Cosmo Kid bangs out worlds from fire
By LANCE ROTHSTEIN
With paper, knife, wood, newsprint, paint and a lighter, this
artist creates universes for the county fair
Lance A. Rothstein]|
Kenyon, 26, picked up his art form after leaving New Jersey to
follow the carnival circuit. Now the Cosmo Kid, Kenyon wows
audiences with his otherworldly three-minute pieces. Kenyon is
now making his art live at the Pasco County Fair.
DADE CITY - Todd Kenyon is different.
Sure, he might blend in while in such places as Ybor City or
Miami. But at the Pasco County Fair, with a pierced tongue, spiked
hair, a tie-dyed T-shirt and fingernails of more than eight colors,
he stands out in the sea of cowboy boots, jeans and baseball
Kenyon, 26, is known as the Cosmo Kid, an artist who combines
spray paint artwork with sideshow-style dramatics. Working with
spray paint on coated paper, he is able to create a piece of art
that looks like a cross between work by Boris Vallejo, Salvador Dali
and the Florida Highwaymen.
The Cosmo Kid starts by gathering a crowd in P.T. Barnum
"Gather 'round. You've never seen anything like this before," he
With techno music emanating from twin speakers behind him, he
lays out a blank sheet of paper about 2 feet by 2 feet. Working with
a palette knife, scraps of newspaper, pieces of wood and his can of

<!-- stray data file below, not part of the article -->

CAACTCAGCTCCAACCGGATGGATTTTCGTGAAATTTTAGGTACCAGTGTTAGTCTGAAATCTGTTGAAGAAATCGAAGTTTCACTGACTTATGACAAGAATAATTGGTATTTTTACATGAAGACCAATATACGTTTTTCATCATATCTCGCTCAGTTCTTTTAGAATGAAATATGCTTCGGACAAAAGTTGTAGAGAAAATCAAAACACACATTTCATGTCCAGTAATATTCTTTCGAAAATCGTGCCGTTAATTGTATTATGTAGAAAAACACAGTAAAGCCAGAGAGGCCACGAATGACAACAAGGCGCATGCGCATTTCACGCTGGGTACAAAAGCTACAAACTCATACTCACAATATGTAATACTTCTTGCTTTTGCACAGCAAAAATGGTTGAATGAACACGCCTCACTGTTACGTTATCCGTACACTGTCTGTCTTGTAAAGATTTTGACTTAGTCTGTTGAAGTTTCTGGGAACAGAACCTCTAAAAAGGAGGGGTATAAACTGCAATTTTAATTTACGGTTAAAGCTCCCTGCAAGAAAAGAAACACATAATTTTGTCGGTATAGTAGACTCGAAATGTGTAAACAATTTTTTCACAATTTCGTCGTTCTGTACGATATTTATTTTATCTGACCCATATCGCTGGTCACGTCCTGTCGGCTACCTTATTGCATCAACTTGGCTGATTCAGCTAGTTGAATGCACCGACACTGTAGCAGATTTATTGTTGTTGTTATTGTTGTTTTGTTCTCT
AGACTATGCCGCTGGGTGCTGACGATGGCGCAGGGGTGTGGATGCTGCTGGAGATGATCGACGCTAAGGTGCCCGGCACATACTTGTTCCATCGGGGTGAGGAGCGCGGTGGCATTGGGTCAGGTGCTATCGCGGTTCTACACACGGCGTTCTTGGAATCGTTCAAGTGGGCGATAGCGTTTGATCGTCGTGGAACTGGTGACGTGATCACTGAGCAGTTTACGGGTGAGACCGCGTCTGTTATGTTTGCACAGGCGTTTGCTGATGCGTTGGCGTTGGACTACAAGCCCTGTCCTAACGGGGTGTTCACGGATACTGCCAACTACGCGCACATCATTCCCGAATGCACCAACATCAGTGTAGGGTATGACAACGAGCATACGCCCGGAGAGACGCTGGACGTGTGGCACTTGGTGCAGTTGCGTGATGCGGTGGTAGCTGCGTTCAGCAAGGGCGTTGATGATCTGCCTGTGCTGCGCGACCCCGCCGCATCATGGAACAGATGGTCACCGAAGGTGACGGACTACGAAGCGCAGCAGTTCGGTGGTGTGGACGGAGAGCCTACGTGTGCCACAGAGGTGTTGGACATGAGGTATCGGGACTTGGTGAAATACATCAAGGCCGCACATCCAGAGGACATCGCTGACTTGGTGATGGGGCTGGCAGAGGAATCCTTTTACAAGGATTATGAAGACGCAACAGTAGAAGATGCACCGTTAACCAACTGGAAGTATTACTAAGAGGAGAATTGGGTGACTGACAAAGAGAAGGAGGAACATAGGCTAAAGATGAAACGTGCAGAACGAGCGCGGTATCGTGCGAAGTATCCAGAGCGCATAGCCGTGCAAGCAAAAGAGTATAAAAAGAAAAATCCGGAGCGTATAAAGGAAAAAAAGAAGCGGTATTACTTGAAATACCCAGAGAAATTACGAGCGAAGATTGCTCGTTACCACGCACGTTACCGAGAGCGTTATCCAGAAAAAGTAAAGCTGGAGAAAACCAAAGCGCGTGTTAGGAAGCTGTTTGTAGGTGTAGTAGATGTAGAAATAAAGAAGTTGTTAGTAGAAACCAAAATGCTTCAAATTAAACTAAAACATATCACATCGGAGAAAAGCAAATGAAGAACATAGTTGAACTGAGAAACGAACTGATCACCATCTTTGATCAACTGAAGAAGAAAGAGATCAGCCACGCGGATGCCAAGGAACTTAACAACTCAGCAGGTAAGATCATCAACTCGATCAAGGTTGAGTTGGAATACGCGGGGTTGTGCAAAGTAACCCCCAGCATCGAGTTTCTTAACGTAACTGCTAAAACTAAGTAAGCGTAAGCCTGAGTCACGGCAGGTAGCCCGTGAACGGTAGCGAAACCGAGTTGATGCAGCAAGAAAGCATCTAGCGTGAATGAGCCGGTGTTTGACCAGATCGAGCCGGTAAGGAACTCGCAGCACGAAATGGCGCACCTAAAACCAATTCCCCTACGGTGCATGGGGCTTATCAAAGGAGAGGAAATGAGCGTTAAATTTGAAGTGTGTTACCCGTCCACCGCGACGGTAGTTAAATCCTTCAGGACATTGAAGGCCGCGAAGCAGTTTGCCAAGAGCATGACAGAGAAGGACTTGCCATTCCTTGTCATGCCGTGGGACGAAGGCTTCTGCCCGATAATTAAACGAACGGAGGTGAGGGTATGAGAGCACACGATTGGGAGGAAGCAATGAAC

spray paint, he creates a window into another world. In just three
minutes, he will have made a black hole in outer space with an
interior scene of palm trees on a sandy beach, or a waterfall
streaming over a quasar.
People are drawn to the spectacle that Kenyon becomes when he is
working. He uses a cigarette lighter to dry the paint when he is
finished with a piece. Often, people will say they want to buy the
piece before it's even complete.
As Kenyon sets up Friday, he begins a new piece. The fair has not
even opened, but several workers and volunteers hang out at the tent
to watch him work. Among them is volunteer Doris Prokopi of Land
"I've been volunteering at this fair for 10 years, and I've never
seen anything like this," she said.
Before he became the Cosmo Kid, Kenyon worked for several years
on the carnival circuit. Working at different game booths and food
stands, he saw the midway as a chance to get out of New Jersey.
"I knew if I stayed where I was living, that I wasn't going
anywhere." he says. "With no money and no car, the carnival was the
best vehicle I could see to get out."
Kenyon ran into a spray artist named Ace at a carnival in Orlando
about nine years ago.
"You ever get that feeling when you know you want to do
something?" Kenyon said. "I haven't figured out why he wanted to
teach me, but he did. And after a few months he just said, "Okay
that's it,' and he sent me out on my own."[Last modified February 21, 2004, 01:31:48]
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